Last summer I worked as a research coder at Pew Research Center. My job was essentially to keep track of instances of religious discrimination around the world. As a result, I constantly read about how various religious communities were persecuted: Muslims in the Central African Republic, Hindus in Bangladesh, Christians in Iraq, Jews in France, Sikhs in the United States, Baha’is in Iran, etc. One such persecuted group that I read about was the Ahmadiyya Muslim community, persecuted almost everywhere that they are present. Curious as to why nobody seemed to like this small religious community, I researched their beliefs and tenets. They are a Muslim sect that believes that the messiah has already come, whereas other Muslim sects are still waiting for the messiah. After looking at the Ahmadiyya community through this professional research lens, I hadn’t realized that my view was clouded. I saw the Ahmadiyya community as small and distant, one to which my heart went out because it suffered at the hands of bigotry and ignorance, but not one that I would ever have the chance to get to know.
Then a few weeks ago, at a different interfaith iftar, I met a woman I loved speaking with. She invited me to join her at a women’s-only iftar at her mosque. To my surprise, I opened the online registration link and was faced with a purple invitation from the Ahmadiyya Muslim Community of Washington, D.C. I thought about how I had never even known there was a significant Ahmadiyya community here in my own city, and I excitedly RSVP’d yes.
When I arrived at the address on the invitation, I was surprised to see that it was a townhouse. The Ahmadiyya Muslim Community of Washington, D.C. is located in a beautiful 100-year-old townhouse off of Embassy Row. We were greeted at the door and invited to sit down inside a living room area that doubled as a prayer space. Three women of different generations spoke to us about Ramadan, the Ahmadiyya community, and the significance of interfaith dialogue in their lives.
I was most touched by the faith’s view of religious pluralism. According to Ahmadiyya beliefs, Mirza Ghulam Ahmad of Qadian, the founder of the Ahmadi movement, “recognized the noble teachings of the great religious founders and saints, including Zoroaster, Abraham, Moses, Jesus, Krishna, Buddha, Confucius, Lao Tzu, and Guru Nanak, and explained how such teachings converged into the one true Islam.” It is not often that I find theological overlap between Hinduism and Abrahamic faiths, but as a Hindu, this view of religious pluralism speaks exactly to my own faith’s traditions.
In the Bhagavad Gita, one of Hinduism’s most sacred texts, Lord Krishna tells us that no matter how we worship God or what name we call God, as long as we worship with a pure heart, we are worshiping the one true God. Lord Krishna assures us that it is natural for humans to be “robbed of knowledge by stray desires” and to “take refuge in other deities; observing varied rites, [we] are limited by [our] own nature.” The Gita tells us that it is due to our own human nature that we cannot know God, who is complex and all-encompassing. Because we cannot know God, we worship various deities and believe that we have found the truth. And when we find what we believe to be the truth, Lord Krishna says, “I [Lord Krishna] grant unwavering faith to any devoted man who wants to worship any form with faith. Disciplined by that faith, he seeks the deity's favor; this secured, he gains desires that I myself [Lord Krishna] grant” (Gita: Chapter 7, verses 20-22). Lord Krishna is saying that as long as we worship with unwavering faith and remain devoted, our faith reaches God—the exact sentiment that Mirza Ghulam Ahmad of Qadian preached in the nineteenth century.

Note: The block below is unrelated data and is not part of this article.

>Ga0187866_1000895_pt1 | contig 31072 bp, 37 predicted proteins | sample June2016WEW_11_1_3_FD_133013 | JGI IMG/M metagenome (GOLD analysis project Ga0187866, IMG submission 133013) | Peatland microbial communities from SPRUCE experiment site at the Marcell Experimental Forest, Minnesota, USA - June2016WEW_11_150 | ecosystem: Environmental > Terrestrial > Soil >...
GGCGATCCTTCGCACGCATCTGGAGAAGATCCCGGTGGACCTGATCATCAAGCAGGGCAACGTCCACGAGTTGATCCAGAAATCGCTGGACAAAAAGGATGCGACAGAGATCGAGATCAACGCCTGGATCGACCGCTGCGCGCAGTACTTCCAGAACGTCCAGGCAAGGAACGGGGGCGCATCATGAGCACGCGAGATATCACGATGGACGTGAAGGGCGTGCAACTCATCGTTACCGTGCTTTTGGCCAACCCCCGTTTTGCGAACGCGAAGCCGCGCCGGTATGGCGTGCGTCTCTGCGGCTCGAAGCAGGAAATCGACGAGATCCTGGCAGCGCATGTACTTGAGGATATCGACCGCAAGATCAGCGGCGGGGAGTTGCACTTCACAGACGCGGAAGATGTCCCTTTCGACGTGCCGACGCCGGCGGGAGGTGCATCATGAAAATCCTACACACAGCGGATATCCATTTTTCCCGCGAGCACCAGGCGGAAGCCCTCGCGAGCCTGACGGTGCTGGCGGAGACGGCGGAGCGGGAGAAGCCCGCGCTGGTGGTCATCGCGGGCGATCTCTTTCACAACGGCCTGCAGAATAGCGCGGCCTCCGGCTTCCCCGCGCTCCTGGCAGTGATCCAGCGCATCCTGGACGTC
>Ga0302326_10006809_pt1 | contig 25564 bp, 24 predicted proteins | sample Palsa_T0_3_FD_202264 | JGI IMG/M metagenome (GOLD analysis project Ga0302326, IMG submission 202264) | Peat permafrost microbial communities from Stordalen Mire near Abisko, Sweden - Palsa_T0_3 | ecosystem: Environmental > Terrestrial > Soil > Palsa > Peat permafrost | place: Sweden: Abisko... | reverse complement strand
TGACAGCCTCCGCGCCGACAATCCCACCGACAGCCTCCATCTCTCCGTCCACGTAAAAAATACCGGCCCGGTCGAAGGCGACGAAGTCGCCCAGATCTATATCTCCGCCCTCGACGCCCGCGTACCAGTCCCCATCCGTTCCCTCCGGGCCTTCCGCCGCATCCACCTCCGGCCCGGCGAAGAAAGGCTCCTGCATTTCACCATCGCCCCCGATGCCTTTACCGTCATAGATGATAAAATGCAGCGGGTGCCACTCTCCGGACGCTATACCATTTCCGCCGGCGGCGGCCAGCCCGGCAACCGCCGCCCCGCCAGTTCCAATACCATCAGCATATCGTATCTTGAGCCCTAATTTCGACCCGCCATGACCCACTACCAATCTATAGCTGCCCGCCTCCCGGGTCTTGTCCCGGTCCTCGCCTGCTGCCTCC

Sitting among 40 other women from various backgrounds, it was beautiful to feel a connection with a different community that had a similar doctrinal tenet as my own faith. I listened to women speak earnestly about their beliefs, spoke with women who wanted to talk to me about what I believed, and met women who do really important work in government, their communities, the public health sector, and other areas. I heard funny stories about Ramadan experiences, sweet Ramadan customs that various families had, and wistful nostalgia from college students about Ramadan seasons spent with families.
Most of all, what I heard from these women was that we all have common threads tying us together. We all have hopes and dreams, challenges and obstacles, faith and devotion. We all have our own traditions and customs to which we adhere, and we all want to learn about the traditions and customs of others. Suddenly, the Ahmadi women who hosted the iftar were no longer distant from me. They are part of a community that is present in D.C., and they are everyday Americans with whom I interact as I live in D.C. In getting so caught up with my professional research of the Ahmadiyya community last summer, I had never paused to think about how I might come in contact with and learn from the community itself. At the end of the day, I learned two lessons. The first was to open my mind to how I process news and make sure that I try my best to humanize my intake of the media. And the second was that there are more similarities between faiths than I even realized, similarities which we should celebrate more often with dialogue and partnership.